Backup Storage

Data Backup — Information Protection

About a year ago, a frantic doctor called me to discuss what steps he should take. Due to a technical malfunction, his practice had lost all of its medical records. During our conversations it became clear that his seven-doctor practice in rural Colorado had been using an EHR system for the past 10 years, and had purged paper charts a couple of years ago. However, one night their primary server experienced a “melt down” and when the practice tried to restore the system from their backup server they discovered that while the backup server had been successfully backing up the software it was not capturing any patient data. After spending over $75,000 attempting to restore their records from the destroyed server, they finally admitted defeat. As a provider he was devastated by what this meant for his patients, many of whom lost their only medical records as a result of this failure, and as a businessman he was concerned about the legal and monetary consequences of the data loss. While this is an extreme example, in the past year I have talked to over a dozen distraught providers and office managers who suffered “catastrophic” data losses. It is important to remember that one of the critical requirements when running a health IT enabled practice is the effective backup of the personal health data.

Below are some common data backup and recovery strategies:

Types of Backup

  • Disk backup (e.g. duplicate server): Backing up your system on a separate sever can reduce the amount of down time a practice may experience when restoring their system from a backup, especially when using a Storage Area Network (SAN). However, the cost of maintaining this type of redundancy may be prohibitive especially if your practice has multiple terabytes of data. Unless the disks/servers are located in a separate geographic location you still risk data loss in the event of a natural disaster/fire/flood.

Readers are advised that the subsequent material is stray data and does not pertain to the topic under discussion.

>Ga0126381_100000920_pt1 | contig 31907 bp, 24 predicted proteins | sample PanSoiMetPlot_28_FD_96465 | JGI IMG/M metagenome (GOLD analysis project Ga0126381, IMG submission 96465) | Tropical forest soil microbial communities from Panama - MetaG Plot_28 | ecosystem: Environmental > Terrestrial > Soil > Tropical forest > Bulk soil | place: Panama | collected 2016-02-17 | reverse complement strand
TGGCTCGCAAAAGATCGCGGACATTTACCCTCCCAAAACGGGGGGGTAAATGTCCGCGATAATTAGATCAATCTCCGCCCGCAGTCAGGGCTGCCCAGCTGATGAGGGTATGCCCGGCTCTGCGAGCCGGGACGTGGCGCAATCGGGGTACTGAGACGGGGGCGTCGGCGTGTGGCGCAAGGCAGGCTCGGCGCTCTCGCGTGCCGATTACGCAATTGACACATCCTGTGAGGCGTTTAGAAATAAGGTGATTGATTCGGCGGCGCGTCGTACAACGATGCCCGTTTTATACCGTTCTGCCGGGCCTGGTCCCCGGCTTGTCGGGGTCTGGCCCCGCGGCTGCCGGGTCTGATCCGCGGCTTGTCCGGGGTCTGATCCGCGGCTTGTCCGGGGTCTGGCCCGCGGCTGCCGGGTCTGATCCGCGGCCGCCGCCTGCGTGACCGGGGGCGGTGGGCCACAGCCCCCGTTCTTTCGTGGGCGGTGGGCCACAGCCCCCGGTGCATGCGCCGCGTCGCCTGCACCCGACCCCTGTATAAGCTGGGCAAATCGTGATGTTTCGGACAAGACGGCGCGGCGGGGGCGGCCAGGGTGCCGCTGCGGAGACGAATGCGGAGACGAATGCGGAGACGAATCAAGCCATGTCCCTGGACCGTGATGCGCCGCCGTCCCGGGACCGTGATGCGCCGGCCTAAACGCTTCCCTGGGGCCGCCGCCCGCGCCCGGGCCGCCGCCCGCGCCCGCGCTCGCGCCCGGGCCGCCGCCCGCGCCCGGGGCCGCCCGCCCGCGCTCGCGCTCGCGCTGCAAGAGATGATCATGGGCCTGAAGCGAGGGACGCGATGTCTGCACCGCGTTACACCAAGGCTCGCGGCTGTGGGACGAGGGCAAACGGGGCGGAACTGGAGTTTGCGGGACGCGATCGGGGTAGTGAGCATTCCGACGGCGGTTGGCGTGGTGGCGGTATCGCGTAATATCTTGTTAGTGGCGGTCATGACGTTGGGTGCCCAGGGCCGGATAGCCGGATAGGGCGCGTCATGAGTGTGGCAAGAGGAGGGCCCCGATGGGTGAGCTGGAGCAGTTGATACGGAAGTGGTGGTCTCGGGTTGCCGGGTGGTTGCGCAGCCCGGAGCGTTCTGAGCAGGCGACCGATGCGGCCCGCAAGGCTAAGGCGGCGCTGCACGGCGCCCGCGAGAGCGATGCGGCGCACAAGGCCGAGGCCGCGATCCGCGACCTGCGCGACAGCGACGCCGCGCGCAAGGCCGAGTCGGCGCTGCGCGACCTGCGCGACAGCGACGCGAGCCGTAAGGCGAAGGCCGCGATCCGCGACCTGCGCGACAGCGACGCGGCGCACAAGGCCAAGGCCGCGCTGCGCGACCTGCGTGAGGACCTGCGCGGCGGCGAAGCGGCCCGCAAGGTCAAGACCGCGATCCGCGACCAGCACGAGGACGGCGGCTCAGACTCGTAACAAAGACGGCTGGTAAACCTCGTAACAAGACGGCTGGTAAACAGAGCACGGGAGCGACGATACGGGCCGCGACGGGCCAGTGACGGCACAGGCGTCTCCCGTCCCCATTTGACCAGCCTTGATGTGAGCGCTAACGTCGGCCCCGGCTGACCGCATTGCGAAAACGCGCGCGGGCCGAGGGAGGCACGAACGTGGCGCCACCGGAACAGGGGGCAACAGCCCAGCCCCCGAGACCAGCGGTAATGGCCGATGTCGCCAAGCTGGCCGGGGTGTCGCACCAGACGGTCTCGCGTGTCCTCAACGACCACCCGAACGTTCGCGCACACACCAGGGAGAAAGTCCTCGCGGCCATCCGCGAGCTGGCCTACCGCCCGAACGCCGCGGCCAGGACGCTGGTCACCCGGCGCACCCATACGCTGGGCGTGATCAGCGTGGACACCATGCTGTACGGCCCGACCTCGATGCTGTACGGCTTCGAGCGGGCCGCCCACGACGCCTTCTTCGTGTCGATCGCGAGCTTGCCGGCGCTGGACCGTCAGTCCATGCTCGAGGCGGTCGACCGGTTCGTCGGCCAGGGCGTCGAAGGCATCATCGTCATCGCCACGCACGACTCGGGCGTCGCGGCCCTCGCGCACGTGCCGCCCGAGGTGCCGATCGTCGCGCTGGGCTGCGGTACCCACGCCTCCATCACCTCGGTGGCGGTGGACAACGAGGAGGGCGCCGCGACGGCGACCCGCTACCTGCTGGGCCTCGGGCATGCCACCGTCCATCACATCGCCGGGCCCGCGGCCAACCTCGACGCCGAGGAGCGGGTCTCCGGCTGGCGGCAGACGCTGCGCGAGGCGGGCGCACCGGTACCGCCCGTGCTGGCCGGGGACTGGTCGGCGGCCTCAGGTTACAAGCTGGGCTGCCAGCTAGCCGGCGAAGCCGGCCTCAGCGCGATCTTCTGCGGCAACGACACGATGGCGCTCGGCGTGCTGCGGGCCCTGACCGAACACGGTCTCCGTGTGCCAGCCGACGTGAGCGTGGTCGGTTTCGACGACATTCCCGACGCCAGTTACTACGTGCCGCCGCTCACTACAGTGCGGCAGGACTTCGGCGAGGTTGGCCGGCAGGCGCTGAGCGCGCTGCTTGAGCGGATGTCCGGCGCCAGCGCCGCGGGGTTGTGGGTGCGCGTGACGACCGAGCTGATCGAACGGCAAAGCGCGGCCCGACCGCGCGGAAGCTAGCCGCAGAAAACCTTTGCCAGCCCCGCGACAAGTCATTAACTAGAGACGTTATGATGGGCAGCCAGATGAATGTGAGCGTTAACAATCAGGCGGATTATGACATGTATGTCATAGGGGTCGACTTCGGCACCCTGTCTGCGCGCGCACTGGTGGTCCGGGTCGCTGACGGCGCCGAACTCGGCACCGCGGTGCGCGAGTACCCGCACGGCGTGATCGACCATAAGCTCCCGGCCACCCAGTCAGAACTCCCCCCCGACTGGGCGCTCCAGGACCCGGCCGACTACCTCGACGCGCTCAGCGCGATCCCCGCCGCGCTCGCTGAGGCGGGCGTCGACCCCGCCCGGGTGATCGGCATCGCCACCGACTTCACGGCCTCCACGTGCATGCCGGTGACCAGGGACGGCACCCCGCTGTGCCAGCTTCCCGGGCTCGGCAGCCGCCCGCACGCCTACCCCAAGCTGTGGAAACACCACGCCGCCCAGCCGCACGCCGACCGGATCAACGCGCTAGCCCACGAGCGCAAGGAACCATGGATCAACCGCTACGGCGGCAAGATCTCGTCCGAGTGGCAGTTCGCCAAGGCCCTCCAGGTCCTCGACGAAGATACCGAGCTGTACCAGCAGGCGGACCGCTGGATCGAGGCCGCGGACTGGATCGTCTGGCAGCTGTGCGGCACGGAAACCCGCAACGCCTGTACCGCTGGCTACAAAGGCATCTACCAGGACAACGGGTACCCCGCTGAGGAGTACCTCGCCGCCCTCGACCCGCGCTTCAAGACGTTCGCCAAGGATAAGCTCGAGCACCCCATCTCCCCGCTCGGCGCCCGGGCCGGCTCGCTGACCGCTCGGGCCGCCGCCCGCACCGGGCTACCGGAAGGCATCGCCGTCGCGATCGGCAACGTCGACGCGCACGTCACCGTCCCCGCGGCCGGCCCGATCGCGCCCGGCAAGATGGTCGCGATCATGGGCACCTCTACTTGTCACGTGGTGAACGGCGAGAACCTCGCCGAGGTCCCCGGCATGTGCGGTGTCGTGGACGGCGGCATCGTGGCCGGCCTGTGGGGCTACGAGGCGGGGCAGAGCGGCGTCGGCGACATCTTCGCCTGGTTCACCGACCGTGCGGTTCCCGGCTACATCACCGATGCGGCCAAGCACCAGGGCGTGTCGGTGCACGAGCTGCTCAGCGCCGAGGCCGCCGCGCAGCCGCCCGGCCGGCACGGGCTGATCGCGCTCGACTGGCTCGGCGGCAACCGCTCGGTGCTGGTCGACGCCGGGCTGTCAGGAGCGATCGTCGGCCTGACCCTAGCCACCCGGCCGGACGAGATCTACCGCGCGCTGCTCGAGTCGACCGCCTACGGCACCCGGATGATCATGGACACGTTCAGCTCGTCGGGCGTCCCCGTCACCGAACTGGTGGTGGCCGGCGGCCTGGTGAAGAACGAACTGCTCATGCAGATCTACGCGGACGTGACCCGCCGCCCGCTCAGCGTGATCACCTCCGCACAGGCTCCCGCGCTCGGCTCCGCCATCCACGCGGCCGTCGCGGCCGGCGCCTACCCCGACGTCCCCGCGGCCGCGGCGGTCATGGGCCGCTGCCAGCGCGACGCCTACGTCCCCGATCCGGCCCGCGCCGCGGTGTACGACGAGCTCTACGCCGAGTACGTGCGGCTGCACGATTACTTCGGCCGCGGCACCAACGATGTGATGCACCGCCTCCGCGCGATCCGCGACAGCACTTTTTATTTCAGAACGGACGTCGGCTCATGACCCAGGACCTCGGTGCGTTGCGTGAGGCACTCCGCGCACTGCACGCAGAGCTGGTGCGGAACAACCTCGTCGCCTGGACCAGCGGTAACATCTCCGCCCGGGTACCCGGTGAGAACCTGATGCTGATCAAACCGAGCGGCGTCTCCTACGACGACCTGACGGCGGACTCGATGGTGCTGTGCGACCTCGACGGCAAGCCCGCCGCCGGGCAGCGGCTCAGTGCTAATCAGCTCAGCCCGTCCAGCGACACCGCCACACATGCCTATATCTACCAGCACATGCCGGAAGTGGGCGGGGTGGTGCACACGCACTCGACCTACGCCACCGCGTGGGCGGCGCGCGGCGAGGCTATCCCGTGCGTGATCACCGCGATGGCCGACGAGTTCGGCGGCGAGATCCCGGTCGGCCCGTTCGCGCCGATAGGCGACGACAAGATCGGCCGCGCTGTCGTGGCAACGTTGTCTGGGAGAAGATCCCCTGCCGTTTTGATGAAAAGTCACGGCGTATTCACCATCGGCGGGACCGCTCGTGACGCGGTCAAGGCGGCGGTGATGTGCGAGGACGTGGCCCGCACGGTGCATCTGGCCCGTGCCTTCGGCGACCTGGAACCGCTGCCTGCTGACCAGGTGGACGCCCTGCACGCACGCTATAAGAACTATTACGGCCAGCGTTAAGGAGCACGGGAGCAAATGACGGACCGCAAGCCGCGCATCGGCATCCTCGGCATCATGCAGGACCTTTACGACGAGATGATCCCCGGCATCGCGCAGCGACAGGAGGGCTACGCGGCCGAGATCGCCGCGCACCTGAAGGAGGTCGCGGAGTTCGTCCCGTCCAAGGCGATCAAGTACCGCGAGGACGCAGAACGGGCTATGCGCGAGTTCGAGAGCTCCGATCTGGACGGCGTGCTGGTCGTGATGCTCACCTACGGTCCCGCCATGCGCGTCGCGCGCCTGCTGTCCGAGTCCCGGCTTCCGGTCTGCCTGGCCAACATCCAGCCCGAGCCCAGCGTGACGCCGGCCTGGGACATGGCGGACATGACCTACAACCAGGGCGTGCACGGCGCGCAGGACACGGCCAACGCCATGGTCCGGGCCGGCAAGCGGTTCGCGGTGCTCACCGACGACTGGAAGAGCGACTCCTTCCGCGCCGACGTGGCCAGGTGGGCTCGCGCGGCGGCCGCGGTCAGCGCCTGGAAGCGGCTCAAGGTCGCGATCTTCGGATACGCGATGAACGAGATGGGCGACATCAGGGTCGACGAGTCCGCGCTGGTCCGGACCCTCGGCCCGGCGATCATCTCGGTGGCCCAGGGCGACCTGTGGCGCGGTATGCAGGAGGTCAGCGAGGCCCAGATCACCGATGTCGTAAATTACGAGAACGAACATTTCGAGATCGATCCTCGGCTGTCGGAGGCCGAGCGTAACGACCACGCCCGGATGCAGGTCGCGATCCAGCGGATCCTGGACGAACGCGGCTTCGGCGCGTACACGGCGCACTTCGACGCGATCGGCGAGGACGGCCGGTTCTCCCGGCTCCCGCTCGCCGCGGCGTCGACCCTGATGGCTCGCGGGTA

• Tape backup system: Magnetic tape backup systems are widely used in the industry given their low cost-to-space ratio. If you use a tape based system it is important to keep copies of the backup off-site in case of natural disaster. There are many storage companies such as Iron Mountain that provide tape storage options.
  • Online/cloud backup: In this configuration, data is backed up via the Internet and resides on server farms run by the EHR vendor or an online backup company.
  1. EHR vendor cloud-based backup: Many EHR vendors are offering cloud-based data backup and monitoring services. This can be one of the best options especially for small practice, as EHR vendors can help monitor the system’s performance in addition to maintaining the system. Most vendor backup services also help you restore both the data and software for your practice in the event of a failure.
  2. Online backup company: An alternate approach is to have your data backed up through a separate online backup service. Even though these companies may not offer the same level of support for your EHR system, they can still be a viable alternative. If you select this option you should make sure that they are HIPPA compliant.

Below are some of the considerations and recommended strategies when developing a data backup and disaster recovery plan for your practice.

  • Talk to your EHR vendor: Regardless of which backup strategy(s) you select, ensure they are compatible with your EHR system.